Procedural History

         Amended petition for a writ of habeas corpus, brought to the Superior Court in the judicial district of Tolland, and tried to the court, Oliver, J.; judgment denying the petition, from which the petitioner, on the granting of certification, appealed to this court. Affirmed.

          OPINION

          MIHALAKOS, J.

         The petitioner, Carmine Kellman, also known as Carmi Kellman, [1] appeals following the habeas court's granting of his petition for certification to appeal from its judgment denying his petition for a writ of habeas corpus. On appeal, the petitioner claims that the habeas court improperly rejected his claims of ineffective assistance of trial counsel. Specifically, he asserts that his trial counsel, Richard Silverstein, rendered ineffective assistance because he (1) failed to meaningfully present and explain the state's pretrial plea offers and (2) failed to consult with or present an expert at the petitioner's trial regarding the extreme emotional disturbance defense. For the reasons set forth herein, we affirm the judgment of the habeas court.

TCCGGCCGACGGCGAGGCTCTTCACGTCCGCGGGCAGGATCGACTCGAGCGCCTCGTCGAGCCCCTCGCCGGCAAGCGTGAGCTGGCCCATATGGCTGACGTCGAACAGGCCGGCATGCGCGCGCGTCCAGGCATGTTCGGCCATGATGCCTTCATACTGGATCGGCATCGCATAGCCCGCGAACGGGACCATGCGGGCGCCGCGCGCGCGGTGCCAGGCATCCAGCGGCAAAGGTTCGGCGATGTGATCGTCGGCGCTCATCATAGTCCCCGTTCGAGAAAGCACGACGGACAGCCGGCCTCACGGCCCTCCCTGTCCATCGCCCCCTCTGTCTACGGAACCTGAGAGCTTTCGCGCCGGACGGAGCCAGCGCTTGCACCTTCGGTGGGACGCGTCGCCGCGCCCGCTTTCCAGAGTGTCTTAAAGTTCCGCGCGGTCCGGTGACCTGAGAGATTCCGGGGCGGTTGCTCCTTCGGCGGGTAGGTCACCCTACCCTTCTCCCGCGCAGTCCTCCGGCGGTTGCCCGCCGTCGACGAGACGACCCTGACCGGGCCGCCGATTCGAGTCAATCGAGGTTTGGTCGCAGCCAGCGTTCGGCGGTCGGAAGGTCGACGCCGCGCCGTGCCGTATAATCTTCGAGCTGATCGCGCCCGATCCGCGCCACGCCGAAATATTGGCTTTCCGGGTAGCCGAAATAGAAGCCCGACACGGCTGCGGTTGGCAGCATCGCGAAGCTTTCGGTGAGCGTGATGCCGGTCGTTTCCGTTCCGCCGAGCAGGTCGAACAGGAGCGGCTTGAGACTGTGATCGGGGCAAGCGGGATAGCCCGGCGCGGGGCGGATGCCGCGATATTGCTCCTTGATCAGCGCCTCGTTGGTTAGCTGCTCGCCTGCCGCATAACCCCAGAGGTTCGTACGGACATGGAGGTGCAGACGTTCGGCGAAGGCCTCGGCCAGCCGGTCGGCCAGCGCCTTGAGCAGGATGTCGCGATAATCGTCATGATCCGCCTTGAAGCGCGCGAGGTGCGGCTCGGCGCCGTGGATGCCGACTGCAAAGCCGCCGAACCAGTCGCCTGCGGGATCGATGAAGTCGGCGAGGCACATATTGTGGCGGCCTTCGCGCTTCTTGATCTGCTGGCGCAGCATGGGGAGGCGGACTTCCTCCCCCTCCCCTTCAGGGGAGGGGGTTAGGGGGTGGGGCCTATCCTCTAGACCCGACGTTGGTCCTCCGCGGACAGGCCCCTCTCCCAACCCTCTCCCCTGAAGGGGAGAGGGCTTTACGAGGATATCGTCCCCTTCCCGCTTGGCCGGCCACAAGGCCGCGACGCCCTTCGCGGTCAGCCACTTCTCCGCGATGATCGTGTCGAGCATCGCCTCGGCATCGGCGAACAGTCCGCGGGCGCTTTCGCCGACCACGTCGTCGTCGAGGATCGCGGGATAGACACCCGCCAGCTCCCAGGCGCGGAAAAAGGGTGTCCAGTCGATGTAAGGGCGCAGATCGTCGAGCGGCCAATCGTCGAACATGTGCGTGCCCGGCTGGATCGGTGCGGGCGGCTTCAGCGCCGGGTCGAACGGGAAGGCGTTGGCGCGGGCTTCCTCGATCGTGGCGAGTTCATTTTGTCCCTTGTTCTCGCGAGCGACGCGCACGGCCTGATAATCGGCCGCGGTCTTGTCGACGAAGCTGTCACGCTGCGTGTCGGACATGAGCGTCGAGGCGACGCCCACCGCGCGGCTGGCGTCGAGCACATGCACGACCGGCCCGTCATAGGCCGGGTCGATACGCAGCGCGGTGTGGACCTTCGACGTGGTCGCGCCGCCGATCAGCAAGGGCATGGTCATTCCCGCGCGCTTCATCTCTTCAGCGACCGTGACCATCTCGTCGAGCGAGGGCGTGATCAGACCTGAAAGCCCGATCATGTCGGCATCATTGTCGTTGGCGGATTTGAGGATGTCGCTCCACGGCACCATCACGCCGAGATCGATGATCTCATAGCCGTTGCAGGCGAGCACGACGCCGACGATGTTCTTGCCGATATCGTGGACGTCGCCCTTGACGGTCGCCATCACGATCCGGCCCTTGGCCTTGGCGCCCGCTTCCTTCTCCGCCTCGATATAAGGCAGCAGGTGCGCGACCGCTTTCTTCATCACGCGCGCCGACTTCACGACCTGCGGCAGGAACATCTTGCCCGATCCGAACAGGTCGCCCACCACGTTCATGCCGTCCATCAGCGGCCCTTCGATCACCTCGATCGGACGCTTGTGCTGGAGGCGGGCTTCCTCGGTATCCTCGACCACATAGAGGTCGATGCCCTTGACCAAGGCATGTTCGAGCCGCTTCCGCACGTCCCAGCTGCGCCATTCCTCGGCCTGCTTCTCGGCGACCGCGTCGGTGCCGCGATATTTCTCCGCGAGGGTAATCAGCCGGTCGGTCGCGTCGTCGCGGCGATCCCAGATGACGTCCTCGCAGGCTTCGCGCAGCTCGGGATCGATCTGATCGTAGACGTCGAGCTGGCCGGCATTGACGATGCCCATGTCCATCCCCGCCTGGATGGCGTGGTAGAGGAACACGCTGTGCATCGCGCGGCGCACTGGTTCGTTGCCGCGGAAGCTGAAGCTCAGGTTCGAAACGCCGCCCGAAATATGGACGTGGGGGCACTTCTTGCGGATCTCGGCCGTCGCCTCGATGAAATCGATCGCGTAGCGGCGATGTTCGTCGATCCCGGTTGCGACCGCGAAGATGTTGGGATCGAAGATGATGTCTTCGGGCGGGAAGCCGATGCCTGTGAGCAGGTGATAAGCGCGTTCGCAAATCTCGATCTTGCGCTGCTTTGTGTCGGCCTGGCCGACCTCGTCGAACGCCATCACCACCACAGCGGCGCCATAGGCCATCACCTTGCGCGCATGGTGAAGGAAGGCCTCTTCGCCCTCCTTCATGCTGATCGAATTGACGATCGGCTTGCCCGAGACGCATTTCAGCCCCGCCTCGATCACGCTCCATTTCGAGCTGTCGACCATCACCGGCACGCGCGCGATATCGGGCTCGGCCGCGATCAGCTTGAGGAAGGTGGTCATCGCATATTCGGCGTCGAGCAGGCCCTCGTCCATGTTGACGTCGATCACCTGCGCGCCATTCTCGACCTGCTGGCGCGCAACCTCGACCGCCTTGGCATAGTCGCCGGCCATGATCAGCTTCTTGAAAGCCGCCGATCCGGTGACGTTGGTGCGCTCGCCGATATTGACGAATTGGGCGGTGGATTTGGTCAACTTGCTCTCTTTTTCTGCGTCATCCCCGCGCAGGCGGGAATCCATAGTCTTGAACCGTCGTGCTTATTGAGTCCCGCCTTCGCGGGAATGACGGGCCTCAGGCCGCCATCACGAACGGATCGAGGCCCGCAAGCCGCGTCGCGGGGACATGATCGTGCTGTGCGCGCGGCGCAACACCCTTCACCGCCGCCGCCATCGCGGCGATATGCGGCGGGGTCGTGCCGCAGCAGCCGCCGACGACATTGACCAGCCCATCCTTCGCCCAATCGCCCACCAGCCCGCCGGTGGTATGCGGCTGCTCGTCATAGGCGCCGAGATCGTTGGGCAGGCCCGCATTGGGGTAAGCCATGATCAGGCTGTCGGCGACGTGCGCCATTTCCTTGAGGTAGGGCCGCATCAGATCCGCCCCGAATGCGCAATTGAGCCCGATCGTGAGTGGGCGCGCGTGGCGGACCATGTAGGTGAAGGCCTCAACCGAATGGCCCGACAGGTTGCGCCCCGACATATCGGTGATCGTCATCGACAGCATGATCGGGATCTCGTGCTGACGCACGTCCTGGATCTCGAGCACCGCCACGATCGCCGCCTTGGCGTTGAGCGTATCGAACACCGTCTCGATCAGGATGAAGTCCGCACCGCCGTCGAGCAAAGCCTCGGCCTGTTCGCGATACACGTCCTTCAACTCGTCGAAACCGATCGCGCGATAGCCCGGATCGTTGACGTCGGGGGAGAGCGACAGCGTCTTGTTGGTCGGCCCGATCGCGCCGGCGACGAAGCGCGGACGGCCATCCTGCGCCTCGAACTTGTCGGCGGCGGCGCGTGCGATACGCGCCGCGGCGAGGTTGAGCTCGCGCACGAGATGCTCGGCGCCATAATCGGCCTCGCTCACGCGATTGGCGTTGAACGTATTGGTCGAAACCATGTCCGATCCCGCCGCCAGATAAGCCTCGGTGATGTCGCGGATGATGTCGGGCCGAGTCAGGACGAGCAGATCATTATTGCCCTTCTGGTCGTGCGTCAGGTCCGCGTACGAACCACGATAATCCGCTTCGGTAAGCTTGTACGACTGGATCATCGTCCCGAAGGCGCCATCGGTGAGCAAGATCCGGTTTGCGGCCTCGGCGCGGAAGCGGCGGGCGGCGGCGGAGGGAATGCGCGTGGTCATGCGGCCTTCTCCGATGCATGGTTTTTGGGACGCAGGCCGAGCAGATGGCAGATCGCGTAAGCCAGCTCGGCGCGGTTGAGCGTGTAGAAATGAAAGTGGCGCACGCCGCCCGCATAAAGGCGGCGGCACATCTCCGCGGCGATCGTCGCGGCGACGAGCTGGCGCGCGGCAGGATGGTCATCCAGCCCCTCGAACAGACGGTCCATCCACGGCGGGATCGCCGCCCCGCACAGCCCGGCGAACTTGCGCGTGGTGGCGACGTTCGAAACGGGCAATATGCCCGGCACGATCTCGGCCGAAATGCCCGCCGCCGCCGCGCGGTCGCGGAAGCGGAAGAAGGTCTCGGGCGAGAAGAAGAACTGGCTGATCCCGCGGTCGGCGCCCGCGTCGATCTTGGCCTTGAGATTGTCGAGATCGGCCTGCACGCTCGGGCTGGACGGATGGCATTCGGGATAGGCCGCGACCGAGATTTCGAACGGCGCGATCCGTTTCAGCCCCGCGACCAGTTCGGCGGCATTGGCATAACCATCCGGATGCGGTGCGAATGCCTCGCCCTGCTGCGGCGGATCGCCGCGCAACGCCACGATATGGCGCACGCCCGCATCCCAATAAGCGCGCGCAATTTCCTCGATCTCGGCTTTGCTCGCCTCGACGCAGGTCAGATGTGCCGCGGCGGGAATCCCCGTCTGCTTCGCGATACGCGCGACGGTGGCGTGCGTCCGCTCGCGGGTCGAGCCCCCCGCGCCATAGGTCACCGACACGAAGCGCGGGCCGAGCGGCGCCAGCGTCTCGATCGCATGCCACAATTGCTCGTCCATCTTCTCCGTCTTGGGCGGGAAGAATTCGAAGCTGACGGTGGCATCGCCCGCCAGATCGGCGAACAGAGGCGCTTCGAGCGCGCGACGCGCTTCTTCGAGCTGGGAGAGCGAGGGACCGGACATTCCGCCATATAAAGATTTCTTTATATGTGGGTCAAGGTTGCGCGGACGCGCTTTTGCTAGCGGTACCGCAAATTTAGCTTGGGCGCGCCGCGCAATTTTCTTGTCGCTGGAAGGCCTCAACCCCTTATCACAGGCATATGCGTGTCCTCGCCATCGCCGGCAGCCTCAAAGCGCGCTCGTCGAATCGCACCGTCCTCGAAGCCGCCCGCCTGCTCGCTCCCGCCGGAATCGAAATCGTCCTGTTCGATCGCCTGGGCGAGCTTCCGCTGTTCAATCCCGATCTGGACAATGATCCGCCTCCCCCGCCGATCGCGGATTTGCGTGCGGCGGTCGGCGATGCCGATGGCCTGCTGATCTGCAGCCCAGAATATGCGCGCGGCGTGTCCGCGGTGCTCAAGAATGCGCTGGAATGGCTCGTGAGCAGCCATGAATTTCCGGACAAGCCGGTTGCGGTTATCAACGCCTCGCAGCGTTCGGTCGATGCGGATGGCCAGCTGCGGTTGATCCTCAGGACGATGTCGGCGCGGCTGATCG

The following facts and procedural history are relevant to our disposition of the petitioner's claims. After a jury trial, the petitioner was convicted of murder in the first degree in violation of General Statutes § 53a-54a, carrying a pistol without a permit in violation of General Statutes § 29-35, and criminal violation of a protective order in violation of General Statutes (Rev. to 1993) § 53a-110b (a) (now § 53a-223).[2] The petitioner was sentenced to sixty years of incarceration for murder, one year concurrent for carrying a pistol without a permit, and one year concurrent for criminal violation of a protective order.

         The petitioner's conviction was the subject of a direct appeal before this court. See State v. Kellman, 56 Conn.App. 279, 742 A.2d 423, cert. denied, 252 Conn. 939, 747 A.2d 4 (2000). In affirming the petitioner's conviction, this court concluded that the jury reasonably could have found the following facts. The petitioner and the victim, Carmen Smith, began a two year romantic relationship in 1992, which was marked by repeated domestic incidents, breakups, and reconciliations. Id., 280. Numerous complaints were lodged with the police by the victim about the petitioner. Id. In July, 1993, after an arrest based on such a complaint, the petitioner was ordered by the victim to move out of her residence. Id. The petitioner returned during a brief period of reconciliation, but was dispossessed permanently by the victim later that year. Id., 280-81.